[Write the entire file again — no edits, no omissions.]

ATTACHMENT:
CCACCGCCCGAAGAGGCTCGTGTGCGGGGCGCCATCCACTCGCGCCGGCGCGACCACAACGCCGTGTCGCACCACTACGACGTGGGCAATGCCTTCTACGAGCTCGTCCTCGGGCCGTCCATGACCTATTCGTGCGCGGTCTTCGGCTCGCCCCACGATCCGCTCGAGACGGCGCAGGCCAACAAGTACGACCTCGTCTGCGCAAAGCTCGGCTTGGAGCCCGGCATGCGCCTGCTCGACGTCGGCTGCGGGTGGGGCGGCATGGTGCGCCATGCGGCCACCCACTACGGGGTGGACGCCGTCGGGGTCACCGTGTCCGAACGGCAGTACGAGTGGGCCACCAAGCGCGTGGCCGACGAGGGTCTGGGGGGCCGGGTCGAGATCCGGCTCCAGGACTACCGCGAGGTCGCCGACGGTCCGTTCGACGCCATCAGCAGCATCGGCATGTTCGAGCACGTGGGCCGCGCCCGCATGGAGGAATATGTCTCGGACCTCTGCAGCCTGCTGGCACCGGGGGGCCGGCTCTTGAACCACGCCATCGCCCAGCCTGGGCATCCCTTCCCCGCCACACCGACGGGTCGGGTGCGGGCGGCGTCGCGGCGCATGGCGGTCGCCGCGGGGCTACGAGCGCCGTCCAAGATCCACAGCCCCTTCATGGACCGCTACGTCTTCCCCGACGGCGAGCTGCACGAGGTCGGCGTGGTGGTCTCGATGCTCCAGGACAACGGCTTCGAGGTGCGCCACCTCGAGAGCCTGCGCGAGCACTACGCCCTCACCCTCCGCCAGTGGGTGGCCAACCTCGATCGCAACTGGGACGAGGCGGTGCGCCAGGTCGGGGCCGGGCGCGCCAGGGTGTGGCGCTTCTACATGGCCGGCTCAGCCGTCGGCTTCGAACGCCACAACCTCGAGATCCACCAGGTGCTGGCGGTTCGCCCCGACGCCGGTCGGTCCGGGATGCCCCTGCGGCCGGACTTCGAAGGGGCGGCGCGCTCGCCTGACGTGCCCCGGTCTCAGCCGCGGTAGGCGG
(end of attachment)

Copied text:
CCACCGCCCGAAGAGGCTCGTGTGCGGGGCGCCATCCACTCGCGCCGGCGCGACCACAACGCCGTGTCGCACCACTACGACGTGGGCAATGCCTTCTACGAGCTCGTCCTCGGGCCGTCCATGACCTATTCGTGCGCGGTCTTCGGCTCGCCCCACGATCCGCTCGAGACGGCGCAGGCCAACAAGTACGACCTCGTCTGCGCAAAGCTCGGCTTGGAGCCCGGCATGCGCCTGCTCGACGTCGGCTGCGGGTGGGGCGGCATGGTGCGCCATGCGGCCACCCACTACGGGGTGGACGCCGTCGGGGTCACCGTGTCCGAACGGCAGTACGAGTGGGCCACCAAGCGCGTGGCCGACGAGGGTCTGGGGGGCCGGGTCGAGATCCGGCTCCAGGACTACCGCGAGGTCGCCGACGGTCCGTTCGACGCCATCAGCAGCATCGGCATGTTCGAGCACGTGGGCCGCGCCCGCATGGAGGAATATGTCTCGGACCTCTGCAGCCTGCTGGCACCGGGGGGCCGGCTCTTGAACCACGCCATCGCCCAGCCTGGGCATCCCTTCCCCGCCACACCGACGGGTCGGGTGCGGGCGGCGTCGCGGCGCATGGCGGTCGCCGCGGGGCTACGAGCGCCGTCCAAGATCCACAGCCCCTTCATGGACCGCTACGTCTTCCCCGACGGCGAGCTGCACGAGGTCGGCGTGGTGGTCTCGATGCTCCAGGACAACGGCTTCGAGGTGCGCCACCTCGAGAGCCTGCGCGAGCACTACGCCCTCACCCTCCGCCAGTGGGTGGCCAACCTCGATCGCAACTGGGACGAGGCGGTGCGCCAGGTCGGGGCCGGGCGCGCCAGGGTGTGGCGCTTCTACATGGCCGGCTCAGCCGTCGGCTTCGAACGCCACAACCTCGAGATCCACCAGGTGCTGGCGGTTCGCCCCGACGCCGGTCGGTCCGGGATGCCCCTGCGGCCGGACTTCGAAGGGGCGGCGCGCTCGCCTGACGTGCCCCGGTCTCAGCCGCGGTAGGCGG